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Thornton Township residents decry Tiffany Henyard at ‘Take our Township Back’ rally


CALUMET CITY, Ill. (April 29, 2024) – Around 80 people gathered throughout the afternoon on Saturday, April 27 to unite in decrying the current state of Thornton Township and its leader, Supervisor Tiffany Henyard.

Holding signs that displayed messages like, “Thornton Township belongs to us!” and “Save Thornton Township,” the crowd gathered in the north parking lot of River Oaks Mall in Calumet City to call for transparency and show support for efforts to change leadership at Thornton Township.

Township trustee Chris Gonzales was present at the event, as was township assessor Cassandra Elston.

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Around 80 people attended the Take our Township Back rally on April 27. (Photo: Josh Bootsma)

“It’s our money”

Mary Avent, member of the Advisory Committee to the People’s Trustees of Dolton, opened the event Saturday and thanked local residents for coming. She said, “I won’t say I’m disappointed in the crowd because the people that matter are here.”

Avent also encouraged township residents to call their local mayors, representatives, and other people in power to share their thoughts and opinions.

Stephanie Wiedeman, a former Thornton Township staffer and longtime critic of Henyard, pointed out some of the specific ways the township should be helping people, including rental assistance, food assistance, road and bridge maintenance, senior services, and more.

“The services that are provided can be a great asset when things are budgeted and spent appropriately,” she said. “We need to all pay attention to the way money’s being spent. … I know it’s a lot to take in when it’s something that’s new. But it’s our money guys, we’re the ones paying these taxes. We have every right to know where every penny is going.”

Stephanie Wiedeman spoke about the things Thornton Township should be doing. (Photo: Josh Bootsma)

“We have to make voting matter”

Sandra Tracy, a former employee in the township’s HR department for eight years, claimed that of the 190 employees on the payroll when Henyard became supervisor in 2022, 138 have since been fired.

Gardis Watts, another former township employee, told the assembled crowd not only to vote in the next election, but to be “more politically engaged” all the time.

“We can’t just keep saying that voting matters. We have to make it matter,” he said. “And that process starts with grassroots organizing.”

Gardis Watts said Thornton Township residents need to make voting matter. (Photo: Josh Bootsma)

Crediting local media such as The Lansing Journal and the Homewood-Flossmoor Chronicle, Watts encouraged other local media to get involved.

“If it’s in your backyard, you better involve yourself in that plight,” he said.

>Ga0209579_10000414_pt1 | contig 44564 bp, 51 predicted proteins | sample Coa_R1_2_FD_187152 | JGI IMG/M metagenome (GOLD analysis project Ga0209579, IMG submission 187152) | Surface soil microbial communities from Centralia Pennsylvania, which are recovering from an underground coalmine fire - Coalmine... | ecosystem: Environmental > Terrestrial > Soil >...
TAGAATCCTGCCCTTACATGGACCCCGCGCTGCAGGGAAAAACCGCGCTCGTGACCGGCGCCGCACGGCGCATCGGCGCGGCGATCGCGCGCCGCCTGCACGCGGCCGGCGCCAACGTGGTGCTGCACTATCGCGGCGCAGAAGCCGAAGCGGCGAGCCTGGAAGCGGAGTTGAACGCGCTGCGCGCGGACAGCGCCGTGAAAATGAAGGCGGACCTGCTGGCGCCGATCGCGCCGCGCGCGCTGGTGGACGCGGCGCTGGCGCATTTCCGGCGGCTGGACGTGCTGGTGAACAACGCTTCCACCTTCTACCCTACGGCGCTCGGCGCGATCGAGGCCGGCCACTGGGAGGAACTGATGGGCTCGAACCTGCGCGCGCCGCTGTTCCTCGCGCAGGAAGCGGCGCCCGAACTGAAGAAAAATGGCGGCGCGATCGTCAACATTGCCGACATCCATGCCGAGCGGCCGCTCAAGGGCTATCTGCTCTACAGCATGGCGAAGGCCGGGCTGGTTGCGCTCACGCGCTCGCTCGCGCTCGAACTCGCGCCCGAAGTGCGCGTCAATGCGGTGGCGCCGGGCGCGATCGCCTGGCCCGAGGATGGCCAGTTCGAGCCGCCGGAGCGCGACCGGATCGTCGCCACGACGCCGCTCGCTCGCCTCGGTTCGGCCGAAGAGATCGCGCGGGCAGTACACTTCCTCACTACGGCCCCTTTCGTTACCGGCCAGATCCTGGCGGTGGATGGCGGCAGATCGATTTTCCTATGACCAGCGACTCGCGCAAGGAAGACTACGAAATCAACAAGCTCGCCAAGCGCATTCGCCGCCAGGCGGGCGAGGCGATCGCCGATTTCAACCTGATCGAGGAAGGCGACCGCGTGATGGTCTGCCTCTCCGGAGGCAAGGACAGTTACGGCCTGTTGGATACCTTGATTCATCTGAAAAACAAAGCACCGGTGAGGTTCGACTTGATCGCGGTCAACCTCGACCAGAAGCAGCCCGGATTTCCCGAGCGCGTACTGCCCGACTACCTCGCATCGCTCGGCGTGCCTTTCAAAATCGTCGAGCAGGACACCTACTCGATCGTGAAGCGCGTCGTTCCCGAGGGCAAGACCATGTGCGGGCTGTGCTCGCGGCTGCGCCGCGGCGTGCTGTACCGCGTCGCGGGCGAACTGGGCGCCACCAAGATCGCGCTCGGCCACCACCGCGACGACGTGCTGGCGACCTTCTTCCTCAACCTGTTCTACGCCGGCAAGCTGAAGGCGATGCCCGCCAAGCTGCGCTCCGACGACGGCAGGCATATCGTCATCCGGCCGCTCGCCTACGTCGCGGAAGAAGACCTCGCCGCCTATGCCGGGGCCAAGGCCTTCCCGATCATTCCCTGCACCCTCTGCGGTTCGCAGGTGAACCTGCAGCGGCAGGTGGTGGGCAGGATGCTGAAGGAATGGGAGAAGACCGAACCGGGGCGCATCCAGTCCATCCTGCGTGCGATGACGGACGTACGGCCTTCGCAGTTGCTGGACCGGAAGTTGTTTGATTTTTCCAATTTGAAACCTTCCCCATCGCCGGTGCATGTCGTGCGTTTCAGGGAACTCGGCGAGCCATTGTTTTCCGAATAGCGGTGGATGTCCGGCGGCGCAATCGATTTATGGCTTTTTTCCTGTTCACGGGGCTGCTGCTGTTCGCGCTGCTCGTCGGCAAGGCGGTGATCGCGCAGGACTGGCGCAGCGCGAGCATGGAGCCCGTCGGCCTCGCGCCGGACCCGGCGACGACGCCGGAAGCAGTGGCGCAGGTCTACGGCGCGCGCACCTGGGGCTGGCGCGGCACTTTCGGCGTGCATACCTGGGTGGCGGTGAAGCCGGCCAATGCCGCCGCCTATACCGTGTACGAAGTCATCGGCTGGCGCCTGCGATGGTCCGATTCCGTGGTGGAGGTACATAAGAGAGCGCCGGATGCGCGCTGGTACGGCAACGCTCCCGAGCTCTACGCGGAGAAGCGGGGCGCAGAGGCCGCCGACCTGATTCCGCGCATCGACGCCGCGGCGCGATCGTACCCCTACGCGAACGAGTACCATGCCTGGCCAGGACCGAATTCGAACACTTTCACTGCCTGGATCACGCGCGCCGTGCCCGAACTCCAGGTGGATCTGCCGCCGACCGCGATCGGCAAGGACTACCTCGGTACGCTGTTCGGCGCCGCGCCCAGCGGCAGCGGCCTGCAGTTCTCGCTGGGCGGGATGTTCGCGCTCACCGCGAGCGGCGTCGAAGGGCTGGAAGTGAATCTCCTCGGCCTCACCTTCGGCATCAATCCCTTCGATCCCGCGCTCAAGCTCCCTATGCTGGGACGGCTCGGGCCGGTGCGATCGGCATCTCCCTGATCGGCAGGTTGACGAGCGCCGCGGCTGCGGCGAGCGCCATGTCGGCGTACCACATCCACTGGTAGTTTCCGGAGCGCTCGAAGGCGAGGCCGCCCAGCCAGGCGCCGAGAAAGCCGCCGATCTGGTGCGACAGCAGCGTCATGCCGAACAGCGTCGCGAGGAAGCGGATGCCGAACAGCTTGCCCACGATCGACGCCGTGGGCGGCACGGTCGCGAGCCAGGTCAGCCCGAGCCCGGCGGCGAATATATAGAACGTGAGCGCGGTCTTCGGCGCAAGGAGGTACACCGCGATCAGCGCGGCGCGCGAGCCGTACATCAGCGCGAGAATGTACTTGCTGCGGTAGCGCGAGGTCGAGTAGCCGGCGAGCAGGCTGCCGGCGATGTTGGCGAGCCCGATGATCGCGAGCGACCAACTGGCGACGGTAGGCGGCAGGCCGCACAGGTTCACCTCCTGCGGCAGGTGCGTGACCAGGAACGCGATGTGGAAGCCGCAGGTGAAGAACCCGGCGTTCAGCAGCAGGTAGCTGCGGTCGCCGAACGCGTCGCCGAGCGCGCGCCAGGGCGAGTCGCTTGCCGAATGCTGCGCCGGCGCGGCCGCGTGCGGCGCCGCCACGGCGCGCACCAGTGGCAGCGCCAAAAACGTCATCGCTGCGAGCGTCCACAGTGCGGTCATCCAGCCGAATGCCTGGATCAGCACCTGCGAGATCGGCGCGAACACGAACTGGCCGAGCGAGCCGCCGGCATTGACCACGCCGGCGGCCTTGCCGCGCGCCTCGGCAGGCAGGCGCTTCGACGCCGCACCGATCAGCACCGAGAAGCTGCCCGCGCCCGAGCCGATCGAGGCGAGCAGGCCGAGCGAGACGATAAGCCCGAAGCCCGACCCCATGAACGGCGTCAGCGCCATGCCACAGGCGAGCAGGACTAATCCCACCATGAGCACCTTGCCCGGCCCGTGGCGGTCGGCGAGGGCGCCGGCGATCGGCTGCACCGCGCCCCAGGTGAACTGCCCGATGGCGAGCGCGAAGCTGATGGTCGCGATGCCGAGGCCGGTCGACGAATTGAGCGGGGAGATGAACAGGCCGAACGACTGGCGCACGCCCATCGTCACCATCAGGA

“It’s all about parties and bingo”

Robert Pierson, a former Dolton trustee present at Saturday’s rally, said, “It’s sad to see what has happened. The township did have a lot of benefits that it offered to residents. And now it’s all gone. It’s all about parties and bingo, and putting your friends in positions that they don’t know how to do.”

When asked about his biggest concern regarding Thornton Township, Carl, a resident of Harvey, said, “Lack of transparency would be the biggest.”

Photos from the event

Mary Avent, of the Advisory Committee to the People’s Trustees of Dolton, opened the event Saturday. (Photo: Josh Bootsma)
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Many residents held signs showing solidarity, or criticizing the Henyard administration. (Photo: Josh Bootsma)
Many residents held signs showing solidarity, or criticizing the Tiffany Henyard administration. (Photo: Josh Bootsma)
Thornton Township assessor Cassandra Elston (in red) was present at the Take our Township Back Rally on April 27. (Photo: Josh Bootsma)
Thornton Township trustee Chris Gonzalez (in orange) was present at the Take our Township Back Rally on April 27. (Photo: Josh Bootsma)
Sandra Tracy expressed concern over how many people have been fired from Thornton Township. (Photo: Josh Bootsma)
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The Take our Township Back rally decried the leadership of Tiffany Henyard. (Photo: Josh Bootsma)


Josh Bootsma
Josh Bootsma
Josh is Managing Editor at The Lansing Journal and believes in the power and purpose of community news. He covers any local topics—from village government to theatre, from business openings to migratory birds.


  1. Lest we not forget how she became Thornton Township Supervisor. 11th hour deal/vote. Guess who was instrumental in that vote. Chris Gonzales. An excellent article by the Journal as to exactly how it happened.Shame shame on all that voted for her that night.

  2. Informative article and appreciate Lansing Journal keeping us in loop on Thornton Township and all that is going on!

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